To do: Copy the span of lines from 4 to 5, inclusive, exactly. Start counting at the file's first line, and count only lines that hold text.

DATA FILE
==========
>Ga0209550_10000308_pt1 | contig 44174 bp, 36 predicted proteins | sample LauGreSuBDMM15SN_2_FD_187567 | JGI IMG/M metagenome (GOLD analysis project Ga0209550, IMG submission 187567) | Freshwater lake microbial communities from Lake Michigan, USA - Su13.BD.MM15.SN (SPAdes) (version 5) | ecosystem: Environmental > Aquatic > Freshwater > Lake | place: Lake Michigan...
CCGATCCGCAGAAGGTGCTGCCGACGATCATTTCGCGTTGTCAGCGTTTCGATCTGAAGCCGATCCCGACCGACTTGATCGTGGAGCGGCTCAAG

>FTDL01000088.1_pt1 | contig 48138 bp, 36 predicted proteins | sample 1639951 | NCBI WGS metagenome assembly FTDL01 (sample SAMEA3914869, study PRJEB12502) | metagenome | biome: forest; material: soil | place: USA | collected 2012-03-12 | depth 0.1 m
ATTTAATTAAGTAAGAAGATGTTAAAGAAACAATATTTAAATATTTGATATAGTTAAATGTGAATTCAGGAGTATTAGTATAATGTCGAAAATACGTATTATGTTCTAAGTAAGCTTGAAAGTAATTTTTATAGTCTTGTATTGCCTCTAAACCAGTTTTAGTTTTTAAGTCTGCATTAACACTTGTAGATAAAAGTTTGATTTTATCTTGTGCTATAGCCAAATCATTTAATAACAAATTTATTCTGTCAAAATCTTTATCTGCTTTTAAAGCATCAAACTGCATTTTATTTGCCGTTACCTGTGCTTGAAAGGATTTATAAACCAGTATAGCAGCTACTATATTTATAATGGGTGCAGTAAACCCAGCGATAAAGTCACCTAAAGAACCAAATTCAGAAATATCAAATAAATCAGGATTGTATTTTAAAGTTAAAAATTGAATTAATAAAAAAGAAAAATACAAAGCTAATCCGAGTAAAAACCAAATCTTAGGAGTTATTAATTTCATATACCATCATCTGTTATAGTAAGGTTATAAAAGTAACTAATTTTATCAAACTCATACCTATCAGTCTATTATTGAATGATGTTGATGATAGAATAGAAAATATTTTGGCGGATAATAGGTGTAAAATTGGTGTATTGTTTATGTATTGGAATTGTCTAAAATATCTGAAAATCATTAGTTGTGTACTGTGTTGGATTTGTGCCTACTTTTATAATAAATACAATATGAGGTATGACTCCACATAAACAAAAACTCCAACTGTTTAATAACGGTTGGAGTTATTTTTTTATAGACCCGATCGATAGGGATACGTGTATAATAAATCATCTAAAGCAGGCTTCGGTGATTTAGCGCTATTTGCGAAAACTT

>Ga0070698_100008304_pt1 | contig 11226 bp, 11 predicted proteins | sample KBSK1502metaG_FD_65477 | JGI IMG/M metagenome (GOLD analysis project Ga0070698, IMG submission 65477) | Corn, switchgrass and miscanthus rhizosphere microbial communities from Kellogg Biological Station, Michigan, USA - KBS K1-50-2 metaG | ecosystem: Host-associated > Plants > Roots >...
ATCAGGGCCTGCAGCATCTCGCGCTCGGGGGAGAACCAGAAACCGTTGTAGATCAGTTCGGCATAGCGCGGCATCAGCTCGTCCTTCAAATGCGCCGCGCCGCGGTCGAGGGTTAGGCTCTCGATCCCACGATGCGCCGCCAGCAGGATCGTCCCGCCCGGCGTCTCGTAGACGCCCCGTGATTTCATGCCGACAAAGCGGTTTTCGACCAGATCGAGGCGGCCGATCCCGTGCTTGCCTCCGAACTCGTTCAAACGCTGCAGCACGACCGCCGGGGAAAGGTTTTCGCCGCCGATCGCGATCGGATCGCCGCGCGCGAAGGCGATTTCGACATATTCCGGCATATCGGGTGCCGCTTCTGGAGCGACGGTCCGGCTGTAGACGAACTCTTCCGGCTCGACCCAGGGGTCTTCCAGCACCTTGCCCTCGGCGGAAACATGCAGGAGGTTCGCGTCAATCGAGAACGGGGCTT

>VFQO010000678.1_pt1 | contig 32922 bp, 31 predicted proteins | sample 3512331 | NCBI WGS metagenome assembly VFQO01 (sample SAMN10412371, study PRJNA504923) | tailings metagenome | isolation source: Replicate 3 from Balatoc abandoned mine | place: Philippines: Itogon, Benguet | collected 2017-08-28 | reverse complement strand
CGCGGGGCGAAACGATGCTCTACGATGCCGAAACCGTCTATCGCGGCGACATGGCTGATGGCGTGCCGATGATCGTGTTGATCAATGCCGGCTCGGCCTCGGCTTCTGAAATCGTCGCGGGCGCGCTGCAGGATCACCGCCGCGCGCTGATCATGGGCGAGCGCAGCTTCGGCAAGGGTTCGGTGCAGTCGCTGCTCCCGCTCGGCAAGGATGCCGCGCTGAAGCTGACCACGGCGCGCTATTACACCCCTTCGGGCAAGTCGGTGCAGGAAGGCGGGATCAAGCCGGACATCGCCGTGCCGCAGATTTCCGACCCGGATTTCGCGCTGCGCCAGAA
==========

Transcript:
ATTTAATTAAGTAAGAAGATGTTAAAGAAACAATATTTAAATATTTGATATAGTTAAATGTGAATTCAGGAGTATTAGTATAATGTCGAAAATACGTATTATGTTCTAAGTAAGCTTGAAAGTAATTTTTATAGTCTTGTATTGCCTCTAAACCAGTTTTAGTTTTTAAGTCTGCATTAACACTTGTAGATAAAAGTTTGATTTTATCTTGTGCTATAGCCAAATCATTTAATAACAAATTTATTCTGTCAAAATCTTTATCTGCTTTTAAAGCATCAAACTGCATTTTATTTGCCGTTACCTGTGCTTGAAAGGATTTATAAACCAGTATAGCAGCTACTATATTTATAATGGGTGCAGTAAACCCAGCGATAAAGTCACCTAAAGAACCAAATTCAGAAATATCAAATAAATCAGGATTGTATTTTAAAGTTAAAAATTGAATTAATAAAAAAGAAAAATACAAAGCTAATCCGAGTAAAAACCAAATCTTAGGAGTTATTAATTTCATATACCATCATCTGTTATAGTAAGGTTATAAAAGTAACTAATTTTATCAAACTCATACCTATCAGTCTATTATTGAATGATGTTGATGATAGAATAGAAAATATTTTGGCGGATAATAGGTGTAAAATTGGTGTATTGTTTATGTATTGGAATTGTCTAAAATATCTGAAAATCATTAGTTGTGTACTGTGTTGGATTTGTGCCTACTTTTATAATAAATACAATATGAGGTATGACTCCACATAAACAAAAACTCCAACTGTTTAATAACGGTTGGAGTTATTTTTTTATAGACCCGATCGATAGGGATACGTGTATAATAAATCATCTAAAGCAGGCTTCGGTGATTTAGCGCTATTTGCGAAAACTT

>Ga0070698_100008304_pt1 | contig 11226 bp, 11 predicted proteins | sample KBSK1502metaG_FD_65477 | JGI IMG/M metagenome (GOLD analysis project Ga0070698, IMG submission 65477) | Corn, switchgrass and miscanthus rhizosphere microbial communities from Kellogg Biological Station, Michigan, USA - KBS K1-50-2 metaG | ecosystem: Host-associated > Plants > Roots >...